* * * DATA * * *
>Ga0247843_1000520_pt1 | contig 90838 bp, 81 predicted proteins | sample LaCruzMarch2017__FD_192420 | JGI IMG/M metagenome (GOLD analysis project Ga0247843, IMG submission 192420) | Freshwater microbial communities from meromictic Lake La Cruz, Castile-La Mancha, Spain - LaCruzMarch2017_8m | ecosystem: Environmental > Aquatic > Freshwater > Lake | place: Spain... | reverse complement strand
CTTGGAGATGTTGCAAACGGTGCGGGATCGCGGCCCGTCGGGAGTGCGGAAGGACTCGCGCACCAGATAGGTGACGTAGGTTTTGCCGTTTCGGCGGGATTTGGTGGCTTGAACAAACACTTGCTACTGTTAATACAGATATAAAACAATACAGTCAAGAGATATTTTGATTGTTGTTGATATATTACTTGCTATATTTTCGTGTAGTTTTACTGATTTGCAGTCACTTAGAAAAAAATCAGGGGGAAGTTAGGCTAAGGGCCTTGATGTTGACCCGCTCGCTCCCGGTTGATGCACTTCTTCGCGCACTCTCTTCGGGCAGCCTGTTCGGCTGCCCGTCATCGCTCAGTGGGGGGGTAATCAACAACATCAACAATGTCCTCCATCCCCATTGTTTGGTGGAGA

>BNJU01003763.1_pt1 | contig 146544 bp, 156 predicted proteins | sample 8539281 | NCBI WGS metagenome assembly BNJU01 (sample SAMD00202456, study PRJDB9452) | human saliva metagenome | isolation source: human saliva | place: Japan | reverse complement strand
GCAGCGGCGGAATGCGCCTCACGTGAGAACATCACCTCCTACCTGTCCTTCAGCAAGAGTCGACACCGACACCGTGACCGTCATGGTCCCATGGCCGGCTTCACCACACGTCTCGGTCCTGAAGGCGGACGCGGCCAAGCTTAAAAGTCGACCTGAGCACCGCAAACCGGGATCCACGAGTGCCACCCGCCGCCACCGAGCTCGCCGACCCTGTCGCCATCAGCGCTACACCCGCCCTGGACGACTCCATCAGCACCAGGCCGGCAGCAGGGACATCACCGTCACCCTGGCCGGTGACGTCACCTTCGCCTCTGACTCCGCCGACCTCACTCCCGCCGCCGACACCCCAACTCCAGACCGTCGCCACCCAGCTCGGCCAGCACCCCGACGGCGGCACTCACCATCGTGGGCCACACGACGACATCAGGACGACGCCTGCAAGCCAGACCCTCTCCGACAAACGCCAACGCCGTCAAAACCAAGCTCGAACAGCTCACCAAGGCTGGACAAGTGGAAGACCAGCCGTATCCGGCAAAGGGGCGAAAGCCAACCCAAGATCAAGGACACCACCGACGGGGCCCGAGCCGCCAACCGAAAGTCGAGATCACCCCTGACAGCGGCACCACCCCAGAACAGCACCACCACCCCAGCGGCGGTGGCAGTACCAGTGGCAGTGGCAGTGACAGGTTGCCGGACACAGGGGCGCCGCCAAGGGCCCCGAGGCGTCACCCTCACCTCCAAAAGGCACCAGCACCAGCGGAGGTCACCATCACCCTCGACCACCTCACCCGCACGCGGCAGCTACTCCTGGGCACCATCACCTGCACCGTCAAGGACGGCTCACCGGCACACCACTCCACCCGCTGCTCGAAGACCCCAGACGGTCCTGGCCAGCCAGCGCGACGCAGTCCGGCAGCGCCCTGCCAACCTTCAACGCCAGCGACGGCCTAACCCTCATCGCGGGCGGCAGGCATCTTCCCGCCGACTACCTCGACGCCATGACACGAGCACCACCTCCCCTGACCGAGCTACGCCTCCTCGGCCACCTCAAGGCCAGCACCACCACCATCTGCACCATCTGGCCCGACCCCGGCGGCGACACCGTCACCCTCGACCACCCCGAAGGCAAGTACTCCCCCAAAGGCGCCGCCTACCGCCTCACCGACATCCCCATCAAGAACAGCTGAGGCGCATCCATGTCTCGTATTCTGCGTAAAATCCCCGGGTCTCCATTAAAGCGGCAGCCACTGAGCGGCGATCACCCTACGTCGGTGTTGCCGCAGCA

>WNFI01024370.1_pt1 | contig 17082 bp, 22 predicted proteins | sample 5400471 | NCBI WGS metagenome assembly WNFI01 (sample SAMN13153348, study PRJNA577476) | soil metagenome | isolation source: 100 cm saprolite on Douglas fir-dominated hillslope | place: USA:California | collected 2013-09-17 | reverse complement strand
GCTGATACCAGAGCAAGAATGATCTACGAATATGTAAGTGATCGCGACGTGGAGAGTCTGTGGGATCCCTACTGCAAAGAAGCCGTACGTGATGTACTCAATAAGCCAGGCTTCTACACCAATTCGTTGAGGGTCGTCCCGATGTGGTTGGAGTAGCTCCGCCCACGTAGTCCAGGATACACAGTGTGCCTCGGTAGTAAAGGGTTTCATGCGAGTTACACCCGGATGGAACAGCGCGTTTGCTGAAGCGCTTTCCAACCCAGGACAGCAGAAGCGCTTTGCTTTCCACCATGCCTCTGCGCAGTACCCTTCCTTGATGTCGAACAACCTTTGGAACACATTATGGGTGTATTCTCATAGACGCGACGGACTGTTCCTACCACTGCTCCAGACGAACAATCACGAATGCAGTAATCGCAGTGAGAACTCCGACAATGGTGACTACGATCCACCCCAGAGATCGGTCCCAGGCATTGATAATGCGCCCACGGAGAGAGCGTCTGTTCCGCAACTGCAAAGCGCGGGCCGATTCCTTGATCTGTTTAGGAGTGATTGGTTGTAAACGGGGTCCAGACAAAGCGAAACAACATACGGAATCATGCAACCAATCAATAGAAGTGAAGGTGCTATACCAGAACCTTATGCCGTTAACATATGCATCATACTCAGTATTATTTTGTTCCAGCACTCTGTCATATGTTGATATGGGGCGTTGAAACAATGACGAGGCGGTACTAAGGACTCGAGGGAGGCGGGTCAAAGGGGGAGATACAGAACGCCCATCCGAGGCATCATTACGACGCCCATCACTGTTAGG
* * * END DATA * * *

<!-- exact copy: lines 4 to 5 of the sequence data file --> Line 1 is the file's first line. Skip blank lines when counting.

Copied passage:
GCAGCGGCGGAATGCGCCTCACGTGAGAACATCACCTCCTACCTGTCCTTCAGCAAGAGTCGACACCGACACCGTGACCGTCATGGTCCCATGGCCGGCTTCACCACACGTCTCGGTCCTGAAGGCGGACGCGGCCAAGCTTAAAAGTCGACCTGAGCACCGCAAACCGGGATCCACGAGTGCCACCCGCCGCCACCGAGCTCGCCGACCCTGTCGCCATCAGCGCTACACCCGCCCTGGACGACTCCATCAGCACCAGGCCGGCAGCAGGGACATCACCGTCACCCTGGCCGGTGACGTCACCTTCGCCTCTGACTCCGCCGACCTCACTCCCGCCGCCGACACCCCAACTCCAGACCGTCGCCACCCAGCTCGGCCAGCACCCCGACGGCGGCACTCACCATCGTGGGCCACACGACGACATCAGGACGACGCCTGCAAGCCAGACCCTCTCCGACAAACGCCAACGCCGTCAAAACCAAGCTCGAACAGCTCACCAAGGCTGGACAAGTGGAAGACCAGCCGTATCCGGCAAAGGGGCGAAAGCCAACCCAAGATCAAGGACACCACCGACGGGGCCCGAGCCGCCAACCGAAAGTCGAGATCACCCCTGACAGCGGCACCACCCCAGAACAGCACCACCACCCCAGCGGCGGTGGCAGTACCAGTGGCAGTGGCAGTGACAGGTTGCCGGACACAGGGGCGCCGCCAAGGGCCCCGAGGCGTCACCCTCACCTCCAAAAGGCACCAGCACCAGCGGAGGTCACCATCACCCTCGACCACCTCACCCGCACGCGGCAGCTACTCCTGGGCACCATCACCTGCACCGTCAAGGACGGCTCACCGGCACACCACTCCACCCGCTGCTCGAAGACCCCAGACGGTCCTGGCCAGCCAGCGCGACGCAGTCCGGCAGCGCCCTGCCAACCTTCAACGCCAGCGACGGCCTAACCCTCATCGCGGGCGGCAGGCATCTTCCCGCCGACTACCTCGACGCCATGACACGAGCACCACCTCCCCTGACCGAGCTACGCCTCCTCGGCCACCTCAAGGCCAGCACCACCACCATCTGCACCATCTGGCCCGACCCCGGCGGCGACACCGTCACCCTCGACCACCCCGAAGGCAAGTACTCCCCCAAAGGCGCCGCCTACCGCCTCACCGACATCCCCATCAAGAACAGCTGAGGCGCATCCATGTCTCGTATTCTGCGTAAAATCCCCGGGTCTCCATTAAAGCGGCAGCCACTGAGCGGCGATCACCCTACGTCGGTGTTGCCGCAGCA

>WNFI01024370.1_pt1 | contig 17082 bp, 22 predicted proteins | sample 5400471 | NCBI WGS metagenome assembly WNFI01 (sample SAMN13153348, study PRJNA577476) | soil metagenome | isolation source: 100 cm saprolite on Douglas fir-dominated hillslope | place: USA:California | collected 2013-09-17 | reverse complement strand